Last week, an accident occured in Stone Mountain that serves to remind us how important it is to drive safely and responsibly, and to not take our lives or the lives of others lightly.
Two young men were driving recklessly and ended up killing a fourteen year old girl when their car jumped the curb and hit her on the sidewalk. Two other students were also injured in this pedestrian accident. According to the Atlanta Journal-Constitution:
Saheed Saunders and Tomcum Siripanhya, both 17, were released Wednesday from the DeKalb County jail on $21,000 and $20,000 bond, respectively.
Both teens were accused of racing, reckless driving, and vehicular homicide in the wreck that killed 14-year-old Tanesha Williams.
According to the law, the teenagers who were in the car should be guilty of "wanton and willful misconduct". The specific definition of "wanton and willful misconduct" varies from state to state, but it essentially means that the guilty party willingly disregarded the safety of others in order to pursue a course of action that he or she knew to be reckless or dangerous.
If these teenagers are found to have acted with "wanton and willful misconduct", then the individuals who were injured should be able to receive punitive damages from the two rekless drivers who were in the car. I certainly hope that the courts bring these two teenagers to justice, and teaches them that you cannot behave recklessly without suffering the consequences.
We wish all the best to those individuals and their families affeted by these guy’s careless actions.
A partner with Childers, Schlueter & Smith, LLC,, Brandon Smith has devoted his practice to pharmaceutical litigation, mass torts, products liability and serious personal injury. A frequent guest speaker at legal seminars all over the country—Brandon is focused on helping injured victims nationwide, however possible. Named a SuperLawyer again in 2019, he has also been called out as one of 10 Best Attorneys For Georgia by the American Institute Of Personal Injury Attorneys and a Top 100 Lawyer in Georgia by the National Trial Lawyers in 2019.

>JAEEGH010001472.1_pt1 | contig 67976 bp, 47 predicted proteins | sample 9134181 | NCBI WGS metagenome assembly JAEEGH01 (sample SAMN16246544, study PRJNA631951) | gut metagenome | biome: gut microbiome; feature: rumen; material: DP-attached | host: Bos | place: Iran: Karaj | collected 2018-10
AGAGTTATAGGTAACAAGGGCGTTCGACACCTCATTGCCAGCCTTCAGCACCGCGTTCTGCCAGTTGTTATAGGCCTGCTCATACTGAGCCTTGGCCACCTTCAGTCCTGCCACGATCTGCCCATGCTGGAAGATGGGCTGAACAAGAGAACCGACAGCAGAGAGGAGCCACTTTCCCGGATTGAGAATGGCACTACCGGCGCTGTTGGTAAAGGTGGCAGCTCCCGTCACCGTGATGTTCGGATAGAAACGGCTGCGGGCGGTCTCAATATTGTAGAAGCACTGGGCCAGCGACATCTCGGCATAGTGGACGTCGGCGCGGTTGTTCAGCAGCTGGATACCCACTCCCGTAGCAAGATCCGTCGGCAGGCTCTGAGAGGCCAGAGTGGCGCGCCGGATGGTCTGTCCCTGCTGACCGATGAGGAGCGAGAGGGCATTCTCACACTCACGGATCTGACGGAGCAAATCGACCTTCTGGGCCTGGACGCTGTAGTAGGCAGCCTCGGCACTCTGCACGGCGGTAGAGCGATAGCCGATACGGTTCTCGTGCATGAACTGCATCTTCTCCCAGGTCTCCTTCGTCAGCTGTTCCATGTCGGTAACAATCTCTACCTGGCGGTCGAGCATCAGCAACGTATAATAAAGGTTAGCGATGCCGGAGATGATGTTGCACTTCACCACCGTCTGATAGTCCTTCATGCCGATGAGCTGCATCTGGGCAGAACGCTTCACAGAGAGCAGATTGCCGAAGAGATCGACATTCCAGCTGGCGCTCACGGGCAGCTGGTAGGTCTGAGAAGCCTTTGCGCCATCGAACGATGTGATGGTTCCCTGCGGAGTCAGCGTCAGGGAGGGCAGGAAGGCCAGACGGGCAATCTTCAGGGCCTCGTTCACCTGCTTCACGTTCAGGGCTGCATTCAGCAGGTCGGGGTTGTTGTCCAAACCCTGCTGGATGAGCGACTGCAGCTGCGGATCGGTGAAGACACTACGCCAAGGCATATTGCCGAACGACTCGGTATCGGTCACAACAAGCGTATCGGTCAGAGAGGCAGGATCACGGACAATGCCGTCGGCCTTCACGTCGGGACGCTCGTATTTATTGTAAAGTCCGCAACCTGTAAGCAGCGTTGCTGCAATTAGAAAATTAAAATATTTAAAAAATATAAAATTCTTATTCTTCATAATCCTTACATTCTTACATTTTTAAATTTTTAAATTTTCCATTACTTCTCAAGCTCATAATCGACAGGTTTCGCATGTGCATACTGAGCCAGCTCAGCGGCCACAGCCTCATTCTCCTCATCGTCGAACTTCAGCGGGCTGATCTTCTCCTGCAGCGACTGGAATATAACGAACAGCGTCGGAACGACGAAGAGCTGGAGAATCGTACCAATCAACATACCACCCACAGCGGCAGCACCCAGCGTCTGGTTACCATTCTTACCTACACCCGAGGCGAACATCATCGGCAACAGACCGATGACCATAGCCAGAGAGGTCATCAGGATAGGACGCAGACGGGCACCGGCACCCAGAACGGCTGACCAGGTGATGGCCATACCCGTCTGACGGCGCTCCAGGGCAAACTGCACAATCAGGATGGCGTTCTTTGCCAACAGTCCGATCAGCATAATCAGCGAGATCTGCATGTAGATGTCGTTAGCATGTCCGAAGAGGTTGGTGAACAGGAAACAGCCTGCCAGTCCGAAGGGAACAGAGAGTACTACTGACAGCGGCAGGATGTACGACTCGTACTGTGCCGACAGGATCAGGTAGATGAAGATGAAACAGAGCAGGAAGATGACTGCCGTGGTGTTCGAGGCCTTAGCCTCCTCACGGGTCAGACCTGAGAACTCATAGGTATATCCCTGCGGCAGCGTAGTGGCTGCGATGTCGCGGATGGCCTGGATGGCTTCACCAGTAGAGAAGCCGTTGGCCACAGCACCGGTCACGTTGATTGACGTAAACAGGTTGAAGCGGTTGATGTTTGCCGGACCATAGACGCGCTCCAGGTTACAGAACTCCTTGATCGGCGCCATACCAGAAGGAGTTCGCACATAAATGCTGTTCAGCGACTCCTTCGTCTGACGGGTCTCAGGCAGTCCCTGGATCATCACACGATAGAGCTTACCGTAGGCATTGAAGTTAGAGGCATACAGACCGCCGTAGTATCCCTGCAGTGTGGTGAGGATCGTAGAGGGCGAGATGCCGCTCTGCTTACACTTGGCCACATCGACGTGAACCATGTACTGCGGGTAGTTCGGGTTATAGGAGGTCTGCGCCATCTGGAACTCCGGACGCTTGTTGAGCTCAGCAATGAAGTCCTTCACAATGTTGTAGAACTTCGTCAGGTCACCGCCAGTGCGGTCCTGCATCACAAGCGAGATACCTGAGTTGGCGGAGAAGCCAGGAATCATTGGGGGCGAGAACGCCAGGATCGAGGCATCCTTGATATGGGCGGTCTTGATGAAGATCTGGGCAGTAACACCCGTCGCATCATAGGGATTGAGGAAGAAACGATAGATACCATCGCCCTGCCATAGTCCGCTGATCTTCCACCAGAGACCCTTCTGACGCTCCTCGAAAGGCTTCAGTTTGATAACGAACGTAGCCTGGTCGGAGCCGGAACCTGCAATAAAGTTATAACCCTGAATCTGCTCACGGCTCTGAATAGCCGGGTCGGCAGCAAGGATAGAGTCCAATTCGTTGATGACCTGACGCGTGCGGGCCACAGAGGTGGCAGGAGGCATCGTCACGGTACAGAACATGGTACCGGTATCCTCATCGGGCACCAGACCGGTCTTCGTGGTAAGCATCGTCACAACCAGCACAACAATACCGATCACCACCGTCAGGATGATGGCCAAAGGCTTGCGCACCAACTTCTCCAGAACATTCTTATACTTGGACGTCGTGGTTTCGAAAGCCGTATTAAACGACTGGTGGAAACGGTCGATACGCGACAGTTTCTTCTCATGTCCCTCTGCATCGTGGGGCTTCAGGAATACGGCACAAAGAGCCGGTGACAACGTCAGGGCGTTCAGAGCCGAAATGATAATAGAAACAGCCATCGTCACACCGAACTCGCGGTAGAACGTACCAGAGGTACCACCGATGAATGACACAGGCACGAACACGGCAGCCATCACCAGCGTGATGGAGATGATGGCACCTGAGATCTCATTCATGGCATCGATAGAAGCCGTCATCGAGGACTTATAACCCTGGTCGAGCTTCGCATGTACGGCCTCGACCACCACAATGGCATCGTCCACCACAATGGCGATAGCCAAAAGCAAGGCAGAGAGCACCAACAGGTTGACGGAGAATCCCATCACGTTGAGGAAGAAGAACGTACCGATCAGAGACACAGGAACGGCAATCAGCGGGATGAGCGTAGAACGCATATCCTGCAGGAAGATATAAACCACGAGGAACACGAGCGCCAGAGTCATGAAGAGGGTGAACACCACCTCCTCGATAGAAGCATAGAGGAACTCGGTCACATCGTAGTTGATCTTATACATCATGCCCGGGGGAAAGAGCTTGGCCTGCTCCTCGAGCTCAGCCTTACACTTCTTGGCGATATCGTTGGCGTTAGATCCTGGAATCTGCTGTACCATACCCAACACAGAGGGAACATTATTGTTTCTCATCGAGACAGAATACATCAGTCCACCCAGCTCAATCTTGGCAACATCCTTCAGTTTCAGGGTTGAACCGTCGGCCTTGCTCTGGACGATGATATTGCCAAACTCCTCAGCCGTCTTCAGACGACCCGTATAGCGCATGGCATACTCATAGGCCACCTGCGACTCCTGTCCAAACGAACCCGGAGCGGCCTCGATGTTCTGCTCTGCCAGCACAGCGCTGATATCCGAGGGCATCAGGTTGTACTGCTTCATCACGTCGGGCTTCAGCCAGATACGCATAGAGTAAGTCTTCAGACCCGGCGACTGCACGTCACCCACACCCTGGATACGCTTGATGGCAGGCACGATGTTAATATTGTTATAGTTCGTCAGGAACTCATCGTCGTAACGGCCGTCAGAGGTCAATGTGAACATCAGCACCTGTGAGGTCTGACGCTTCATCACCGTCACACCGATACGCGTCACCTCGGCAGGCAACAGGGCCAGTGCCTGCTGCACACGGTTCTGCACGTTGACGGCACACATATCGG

I think that "teens" today have zero regards for anyone else, nothing matters to them nor scare them. Although, it isn't ALL teenagers driving reckless something needs to be done. I don't think teens should be allowed to get their license until their 18 years old and out of high school. We as parents say oh my child drives great with me yes! with you but with other teenagers the story changes, (e.g.) my step-son is 11 and just informed us that our 19 year old had picked him up from school one day and was doing 80 no where in Michigan is the an 80 mph speed zone especially on a residential street. This happened when my 19 year old step-son was 17. This isn't driving, (speed) isn't driving and the more inexperienced and younger the driver the more deadly. What if my step-son had lost controlled they both plus others could have been injured or warse, so parents before you say "my child drives well with me" remember there will be times when that equation will not include you. I feel so sorry for people that are hurt or killed because of these reckless teenagers who use cars as toys. A few years in jail, revoking of their license, or probation will never uninjure anyone or bring someone back that they kill. My best friend was killed by a teen driver speeding doing 70 in a 25, where is he now living his life where is she long gone a beautiful life taken at 23.
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